Earlier this fall, U.S. Senator Sherrod Brown and Representative Ro Khanna, joined by 52 House cosponsors, introduced legislation that would expand the earned income tax credit (EITC) and help raise the incomes of 47 million working families and individuals across the country, including over 1 million right here in New Jersey.
Expanding the EITC – a federal tax credit with a long track record of success in helping lift families out of poverty – is the kind of real tax “reform” that could actually boost working-class Americans, unlike the Trump-GOP proposal that delivers the overwhelming majority of its benefits to the top 1 percent. New Jersey’s own Representatives Bonnie Watson Coleman, Donald Norcross, Frank Pallone Jr., and Albio Sires should be applauded for co-sponsoring this proposal, and we urge their colleagues to join them.
The Brown-Khanna proposal would expand the EITC by lowering the qualifying age for workers without children to 21 from 25 and increasing income eligibility levels for all EITC recipients. For families with children, the average federal credit would be more than $5,600, and the maximum federal credit would nearly double from $3,400 to $6,528; the income ceiling to qualify would increase from about $45,000 to about $65,000. For families without children, the average federal credit would be more than $1,800, and the maximum federal credit would increase nearly six-fold from $510 to $3,000; the income ceiling to qualify would increase from about $15,000 to about $37,000.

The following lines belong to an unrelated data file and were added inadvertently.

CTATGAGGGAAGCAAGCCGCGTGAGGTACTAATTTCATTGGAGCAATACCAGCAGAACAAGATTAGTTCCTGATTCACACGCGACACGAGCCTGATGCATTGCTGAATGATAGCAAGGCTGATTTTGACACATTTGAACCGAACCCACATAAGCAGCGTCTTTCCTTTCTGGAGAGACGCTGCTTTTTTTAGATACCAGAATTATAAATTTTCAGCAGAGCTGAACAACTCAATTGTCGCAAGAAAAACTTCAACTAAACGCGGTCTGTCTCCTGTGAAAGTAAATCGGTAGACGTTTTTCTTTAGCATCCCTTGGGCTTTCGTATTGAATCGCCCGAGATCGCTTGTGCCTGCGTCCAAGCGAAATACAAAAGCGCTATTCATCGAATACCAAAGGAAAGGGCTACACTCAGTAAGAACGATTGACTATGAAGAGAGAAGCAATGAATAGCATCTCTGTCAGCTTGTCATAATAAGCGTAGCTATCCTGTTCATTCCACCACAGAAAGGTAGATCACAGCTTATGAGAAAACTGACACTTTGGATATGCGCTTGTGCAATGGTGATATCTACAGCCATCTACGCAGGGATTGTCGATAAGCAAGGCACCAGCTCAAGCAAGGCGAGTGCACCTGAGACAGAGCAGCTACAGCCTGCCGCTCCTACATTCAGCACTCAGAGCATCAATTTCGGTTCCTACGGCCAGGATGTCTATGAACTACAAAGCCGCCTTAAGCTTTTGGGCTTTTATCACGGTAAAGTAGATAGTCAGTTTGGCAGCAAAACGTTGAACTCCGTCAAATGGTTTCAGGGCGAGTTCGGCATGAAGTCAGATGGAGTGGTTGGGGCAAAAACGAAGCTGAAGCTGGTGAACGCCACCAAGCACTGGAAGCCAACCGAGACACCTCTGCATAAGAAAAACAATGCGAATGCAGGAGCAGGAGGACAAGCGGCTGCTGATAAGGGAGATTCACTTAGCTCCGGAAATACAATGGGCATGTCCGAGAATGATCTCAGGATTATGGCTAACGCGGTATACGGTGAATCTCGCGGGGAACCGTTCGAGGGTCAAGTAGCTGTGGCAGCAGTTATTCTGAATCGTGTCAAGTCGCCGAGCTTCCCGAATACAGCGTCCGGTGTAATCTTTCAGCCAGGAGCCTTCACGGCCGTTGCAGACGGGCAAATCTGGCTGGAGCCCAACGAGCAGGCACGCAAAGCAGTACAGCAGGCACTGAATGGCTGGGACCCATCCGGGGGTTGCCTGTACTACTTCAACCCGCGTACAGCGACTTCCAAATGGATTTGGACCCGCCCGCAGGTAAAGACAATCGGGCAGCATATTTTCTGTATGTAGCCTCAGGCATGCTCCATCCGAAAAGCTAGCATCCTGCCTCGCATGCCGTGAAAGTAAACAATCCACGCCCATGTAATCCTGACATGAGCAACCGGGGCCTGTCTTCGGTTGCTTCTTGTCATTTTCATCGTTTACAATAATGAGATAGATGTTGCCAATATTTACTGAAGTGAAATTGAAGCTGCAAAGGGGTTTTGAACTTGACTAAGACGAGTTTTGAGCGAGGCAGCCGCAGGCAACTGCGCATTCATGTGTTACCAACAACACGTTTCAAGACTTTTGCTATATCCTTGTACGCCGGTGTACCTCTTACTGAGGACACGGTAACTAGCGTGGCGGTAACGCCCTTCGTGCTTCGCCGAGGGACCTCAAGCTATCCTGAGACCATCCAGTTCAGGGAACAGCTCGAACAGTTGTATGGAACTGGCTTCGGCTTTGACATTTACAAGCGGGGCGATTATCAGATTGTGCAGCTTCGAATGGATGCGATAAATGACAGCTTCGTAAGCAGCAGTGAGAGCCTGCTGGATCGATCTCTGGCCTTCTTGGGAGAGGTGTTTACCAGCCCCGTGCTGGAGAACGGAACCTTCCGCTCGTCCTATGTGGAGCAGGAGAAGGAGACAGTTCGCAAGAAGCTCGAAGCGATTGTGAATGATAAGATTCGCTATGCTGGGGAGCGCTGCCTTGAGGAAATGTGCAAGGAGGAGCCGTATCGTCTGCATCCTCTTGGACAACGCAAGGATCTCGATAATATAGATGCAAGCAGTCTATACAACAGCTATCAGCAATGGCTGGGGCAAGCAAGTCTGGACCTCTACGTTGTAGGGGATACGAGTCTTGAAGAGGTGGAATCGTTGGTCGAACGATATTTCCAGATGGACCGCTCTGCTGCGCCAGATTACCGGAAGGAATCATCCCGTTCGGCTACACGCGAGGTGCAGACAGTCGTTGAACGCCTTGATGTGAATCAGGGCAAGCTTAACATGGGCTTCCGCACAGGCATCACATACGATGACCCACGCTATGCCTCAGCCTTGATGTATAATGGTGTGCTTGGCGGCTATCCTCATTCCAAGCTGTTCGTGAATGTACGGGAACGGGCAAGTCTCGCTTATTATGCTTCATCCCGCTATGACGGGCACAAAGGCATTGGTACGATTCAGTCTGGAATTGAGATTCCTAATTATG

Expanding the EITC would also significantly reduce the number of working families and individuals in poverty – effectively doubling the poverty-reducing impact of the federal credit. In 2015, the federal EITC lifted 6.5 million people out of poverty, including about 3.3 million children. The Brown-Khana proposal would lift an additional 8.3 million people out of poverty, including 2.9 million children. Additionally, 16.9 million people would be made less poor, including 5.3 million children. With income inequality at alarming levels across the nation, this would be an important step to reversing course and helping low-income families have a better shot at success.
The working families who receive the EITC in New Jersey would be especially helped by this proposal, since the state has its own version of the credit, which is refundable at 35 percent of the federal credit.
The over 1 million New Jersey workers who would be helped by the proposal are a diverse group, including everyone from retail workers to truck drivers to home health aides and teachers.